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Allen Park — The New England Patriots have made a habit out of adding players they got an up-close look at during joint practices, so it’s no surprise the Lions — run and coached by a pair of former Patriots employees — have started to dabble in a similar practice.  

Last year, after hosting the New York Giants for joint practices, the Lions were able to snag defensive end Romeo Okwara off waivers. That move worked out better than could have been reasonably expected. Okwara played major snaps in place of injured starter Ziggy Ansah and wound up leading the team in quarterback pressures.

Later in the year, the Lions traded for defensive tackle Damon Harrison, but that likely had less to do with the joint sessions. His reputation as one of the league’s premier run-stuffers had already been well established.

The Lions also practiced with the Oakland Raiders last year. And while they didn’t immediately bring on any of their players, the Lions got a closer look at a pair they went on to sign this offseason in quarterback Connor Cook and cornerback Rashaan Melvin. Cook has already been let go, but Melvin is trending toward winning a starting job.

Given the schematic and philosophic overlaps between the Patriots and Lions, you can be certain general manager Bob Quinn and coach Matt Patricia were on the lookout for New England players who might become available and could improve Detroit’s roster.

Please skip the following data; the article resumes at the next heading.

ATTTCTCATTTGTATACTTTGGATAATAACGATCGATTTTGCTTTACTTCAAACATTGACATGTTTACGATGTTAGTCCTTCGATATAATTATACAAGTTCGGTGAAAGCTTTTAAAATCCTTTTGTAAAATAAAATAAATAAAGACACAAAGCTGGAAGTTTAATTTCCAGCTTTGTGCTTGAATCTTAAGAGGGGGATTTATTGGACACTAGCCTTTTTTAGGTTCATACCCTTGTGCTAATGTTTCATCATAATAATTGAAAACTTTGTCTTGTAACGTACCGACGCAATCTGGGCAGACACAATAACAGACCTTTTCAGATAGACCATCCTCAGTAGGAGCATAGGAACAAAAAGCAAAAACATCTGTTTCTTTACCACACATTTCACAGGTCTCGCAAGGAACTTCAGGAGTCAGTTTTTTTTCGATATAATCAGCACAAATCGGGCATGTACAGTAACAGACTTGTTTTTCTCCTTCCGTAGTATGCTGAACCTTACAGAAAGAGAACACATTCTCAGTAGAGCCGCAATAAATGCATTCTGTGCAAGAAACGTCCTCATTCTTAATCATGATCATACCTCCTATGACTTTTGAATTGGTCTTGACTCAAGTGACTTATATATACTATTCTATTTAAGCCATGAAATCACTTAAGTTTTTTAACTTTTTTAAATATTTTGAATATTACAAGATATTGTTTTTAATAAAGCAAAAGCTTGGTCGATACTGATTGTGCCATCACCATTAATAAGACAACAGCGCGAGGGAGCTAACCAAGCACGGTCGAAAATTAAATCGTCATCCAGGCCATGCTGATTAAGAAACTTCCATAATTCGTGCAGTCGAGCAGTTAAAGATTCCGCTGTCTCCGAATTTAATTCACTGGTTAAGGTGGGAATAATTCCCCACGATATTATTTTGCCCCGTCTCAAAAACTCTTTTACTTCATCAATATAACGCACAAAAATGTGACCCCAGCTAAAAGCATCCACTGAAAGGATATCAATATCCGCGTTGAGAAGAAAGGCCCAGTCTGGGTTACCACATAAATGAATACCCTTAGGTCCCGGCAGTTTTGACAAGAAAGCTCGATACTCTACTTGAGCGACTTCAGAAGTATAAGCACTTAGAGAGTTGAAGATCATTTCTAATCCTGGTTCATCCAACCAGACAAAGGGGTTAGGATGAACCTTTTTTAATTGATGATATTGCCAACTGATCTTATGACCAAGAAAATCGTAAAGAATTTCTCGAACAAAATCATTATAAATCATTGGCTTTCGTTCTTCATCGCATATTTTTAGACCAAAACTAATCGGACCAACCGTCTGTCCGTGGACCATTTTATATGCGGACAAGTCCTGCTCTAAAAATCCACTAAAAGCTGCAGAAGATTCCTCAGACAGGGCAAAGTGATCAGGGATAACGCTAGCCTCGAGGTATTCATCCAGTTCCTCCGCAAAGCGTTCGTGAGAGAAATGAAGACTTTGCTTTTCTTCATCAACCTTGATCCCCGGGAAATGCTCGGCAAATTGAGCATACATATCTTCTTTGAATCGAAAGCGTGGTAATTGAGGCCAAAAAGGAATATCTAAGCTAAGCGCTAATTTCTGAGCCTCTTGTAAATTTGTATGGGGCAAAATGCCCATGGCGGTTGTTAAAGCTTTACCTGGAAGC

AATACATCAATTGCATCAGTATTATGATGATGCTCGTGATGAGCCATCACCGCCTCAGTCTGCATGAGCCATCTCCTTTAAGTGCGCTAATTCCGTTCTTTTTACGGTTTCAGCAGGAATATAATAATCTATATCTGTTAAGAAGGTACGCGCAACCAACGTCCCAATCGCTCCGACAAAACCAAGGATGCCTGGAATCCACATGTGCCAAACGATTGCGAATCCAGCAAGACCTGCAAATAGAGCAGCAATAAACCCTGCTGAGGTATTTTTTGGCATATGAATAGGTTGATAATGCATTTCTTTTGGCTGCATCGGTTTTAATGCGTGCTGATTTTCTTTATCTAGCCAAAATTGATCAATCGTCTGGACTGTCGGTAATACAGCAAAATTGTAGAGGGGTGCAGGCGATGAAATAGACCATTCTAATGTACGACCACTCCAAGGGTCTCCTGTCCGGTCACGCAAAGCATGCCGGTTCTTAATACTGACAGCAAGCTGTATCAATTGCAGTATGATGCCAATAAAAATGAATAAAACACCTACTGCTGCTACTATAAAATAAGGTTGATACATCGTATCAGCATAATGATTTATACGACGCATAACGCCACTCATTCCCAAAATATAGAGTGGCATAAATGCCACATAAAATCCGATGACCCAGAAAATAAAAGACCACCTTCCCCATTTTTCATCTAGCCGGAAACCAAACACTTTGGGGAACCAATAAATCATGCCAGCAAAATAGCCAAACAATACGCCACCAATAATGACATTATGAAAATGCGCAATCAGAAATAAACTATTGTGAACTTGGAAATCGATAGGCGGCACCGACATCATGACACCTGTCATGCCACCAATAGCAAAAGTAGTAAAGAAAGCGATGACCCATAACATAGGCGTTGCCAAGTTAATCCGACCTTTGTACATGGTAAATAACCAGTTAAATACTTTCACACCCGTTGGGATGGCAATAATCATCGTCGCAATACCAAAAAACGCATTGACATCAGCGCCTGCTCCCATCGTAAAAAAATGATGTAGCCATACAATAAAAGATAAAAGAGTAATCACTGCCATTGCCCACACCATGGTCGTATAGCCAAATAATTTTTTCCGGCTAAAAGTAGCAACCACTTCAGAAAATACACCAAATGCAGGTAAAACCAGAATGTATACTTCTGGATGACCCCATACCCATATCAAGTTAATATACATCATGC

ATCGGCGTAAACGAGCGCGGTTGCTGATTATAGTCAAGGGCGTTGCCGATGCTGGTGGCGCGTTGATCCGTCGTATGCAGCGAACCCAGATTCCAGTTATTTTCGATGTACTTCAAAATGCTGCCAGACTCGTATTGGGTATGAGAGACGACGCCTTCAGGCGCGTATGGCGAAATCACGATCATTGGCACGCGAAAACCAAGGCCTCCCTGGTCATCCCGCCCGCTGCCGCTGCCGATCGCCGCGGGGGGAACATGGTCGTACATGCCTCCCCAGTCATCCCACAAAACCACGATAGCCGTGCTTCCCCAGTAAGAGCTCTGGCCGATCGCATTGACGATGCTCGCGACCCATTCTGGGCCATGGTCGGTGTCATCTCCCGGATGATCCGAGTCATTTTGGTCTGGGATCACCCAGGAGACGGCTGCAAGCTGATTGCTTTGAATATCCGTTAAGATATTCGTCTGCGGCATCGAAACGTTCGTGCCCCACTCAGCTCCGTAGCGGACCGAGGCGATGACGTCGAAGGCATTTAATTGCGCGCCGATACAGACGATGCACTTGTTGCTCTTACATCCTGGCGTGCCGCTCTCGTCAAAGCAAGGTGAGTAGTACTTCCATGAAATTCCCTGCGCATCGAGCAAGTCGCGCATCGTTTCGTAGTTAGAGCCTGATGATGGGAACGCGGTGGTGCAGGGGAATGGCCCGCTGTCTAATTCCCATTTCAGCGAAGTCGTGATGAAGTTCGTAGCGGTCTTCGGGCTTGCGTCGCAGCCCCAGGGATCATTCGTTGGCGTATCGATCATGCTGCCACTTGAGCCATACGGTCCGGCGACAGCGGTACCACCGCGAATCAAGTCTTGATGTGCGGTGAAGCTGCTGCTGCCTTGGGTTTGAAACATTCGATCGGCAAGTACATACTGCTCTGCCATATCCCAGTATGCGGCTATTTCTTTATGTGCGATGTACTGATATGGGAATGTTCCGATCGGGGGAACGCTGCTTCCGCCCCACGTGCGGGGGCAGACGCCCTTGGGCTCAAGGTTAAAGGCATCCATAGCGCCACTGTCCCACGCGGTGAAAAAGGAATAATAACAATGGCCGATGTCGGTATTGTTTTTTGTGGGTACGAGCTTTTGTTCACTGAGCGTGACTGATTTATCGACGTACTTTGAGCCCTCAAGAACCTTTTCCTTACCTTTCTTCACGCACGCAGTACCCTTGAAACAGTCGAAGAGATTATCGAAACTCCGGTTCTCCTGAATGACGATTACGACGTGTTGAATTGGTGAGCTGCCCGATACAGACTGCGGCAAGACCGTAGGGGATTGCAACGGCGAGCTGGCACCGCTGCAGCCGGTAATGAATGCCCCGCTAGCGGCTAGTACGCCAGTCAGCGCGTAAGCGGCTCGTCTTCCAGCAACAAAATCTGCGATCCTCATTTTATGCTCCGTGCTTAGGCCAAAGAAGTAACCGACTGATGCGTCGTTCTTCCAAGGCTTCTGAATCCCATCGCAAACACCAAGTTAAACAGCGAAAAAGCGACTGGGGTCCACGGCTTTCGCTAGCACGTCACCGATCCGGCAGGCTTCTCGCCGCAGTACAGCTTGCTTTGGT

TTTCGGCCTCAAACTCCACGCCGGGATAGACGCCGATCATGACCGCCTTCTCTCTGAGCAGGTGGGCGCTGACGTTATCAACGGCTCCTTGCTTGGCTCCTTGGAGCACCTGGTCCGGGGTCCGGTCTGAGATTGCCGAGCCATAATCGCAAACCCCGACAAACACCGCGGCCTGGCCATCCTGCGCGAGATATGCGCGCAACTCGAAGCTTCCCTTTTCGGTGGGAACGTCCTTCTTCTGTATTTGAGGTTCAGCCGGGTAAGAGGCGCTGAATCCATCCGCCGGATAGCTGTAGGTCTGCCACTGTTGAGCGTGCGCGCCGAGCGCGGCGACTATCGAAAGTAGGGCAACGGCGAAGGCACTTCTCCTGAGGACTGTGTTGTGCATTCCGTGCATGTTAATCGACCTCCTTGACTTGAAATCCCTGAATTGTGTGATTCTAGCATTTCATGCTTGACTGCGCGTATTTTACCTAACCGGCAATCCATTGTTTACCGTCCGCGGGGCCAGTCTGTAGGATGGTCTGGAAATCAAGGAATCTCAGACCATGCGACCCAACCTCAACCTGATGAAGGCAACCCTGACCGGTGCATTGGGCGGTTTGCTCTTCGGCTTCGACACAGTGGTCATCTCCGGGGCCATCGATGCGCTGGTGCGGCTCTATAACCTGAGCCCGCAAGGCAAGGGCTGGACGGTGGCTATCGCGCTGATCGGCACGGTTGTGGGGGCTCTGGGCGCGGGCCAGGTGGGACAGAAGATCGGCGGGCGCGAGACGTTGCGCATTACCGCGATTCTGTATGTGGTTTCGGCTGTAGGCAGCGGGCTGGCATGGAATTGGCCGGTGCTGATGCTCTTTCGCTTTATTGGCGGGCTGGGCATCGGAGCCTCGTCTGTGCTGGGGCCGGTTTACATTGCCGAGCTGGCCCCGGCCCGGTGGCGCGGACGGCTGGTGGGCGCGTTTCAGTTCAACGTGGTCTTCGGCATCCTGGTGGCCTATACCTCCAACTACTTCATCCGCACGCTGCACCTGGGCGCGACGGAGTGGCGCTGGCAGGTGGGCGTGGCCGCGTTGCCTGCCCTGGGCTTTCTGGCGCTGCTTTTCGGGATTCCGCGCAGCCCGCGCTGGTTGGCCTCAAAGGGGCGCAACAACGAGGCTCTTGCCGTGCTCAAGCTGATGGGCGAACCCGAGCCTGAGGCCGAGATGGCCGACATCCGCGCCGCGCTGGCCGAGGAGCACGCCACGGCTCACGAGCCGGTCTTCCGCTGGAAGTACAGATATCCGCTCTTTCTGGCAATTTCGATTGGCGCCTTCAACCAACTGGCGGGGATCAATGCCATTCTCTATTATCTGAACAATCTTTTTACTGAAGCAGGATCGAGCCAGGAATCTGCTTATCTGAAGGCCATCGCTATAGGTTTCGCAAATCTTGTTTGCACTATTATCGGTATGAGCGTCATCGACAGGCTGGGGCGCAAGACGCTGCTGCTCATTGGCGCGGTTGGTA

Here are seven possibilities we identified coming out of last week.  

Wide receiver Dontrelle Inman

One of the biggest blows from Thursday's preseason opener was a season-ending injury to Jermaine Kearse. A late addition to the roster this offseason, he was brought on as a versatile, experienced option who could back up all three receiving positions. 

Detroit will continue to evaluate the young options on the roster, determining whether someone like Travis Fulgham or Chris Lacy is capable of stepping up and filling the role. But if they're seeking another versatile veteran like Kearse, Inman might be the answer. 

At 6-foot-3, Inman provides good length, but he also has extensive reps working out of the slot. He's three years removed from his best season, when he caught 58 balls for 810 yards with the Chargers. But at 30 years old, there's still probably something left in the tank. 

More: Lions camp observations: Backup QBs have better showing

More: Lions re-sign WR Deontez Alexander, waive injured LB Tre Lamar

Offensive tackle Tyree St. Louis

There's a strong likelihood Detroit will carry four offensive tackles and that fourth spot is a good one for a developmental option. The team paid Ryan Pope top-tier money as an undrafted free agent, but he's struggled to validate the organization's faith through these first couple weeks of training camp. 

Like Pope, St. Louis is an undrafted rookie, but looked more polished when the teams worked together this past week. He has a good frame for the position at 6-foot-5 and 315 pounds with 34.5-inch arms.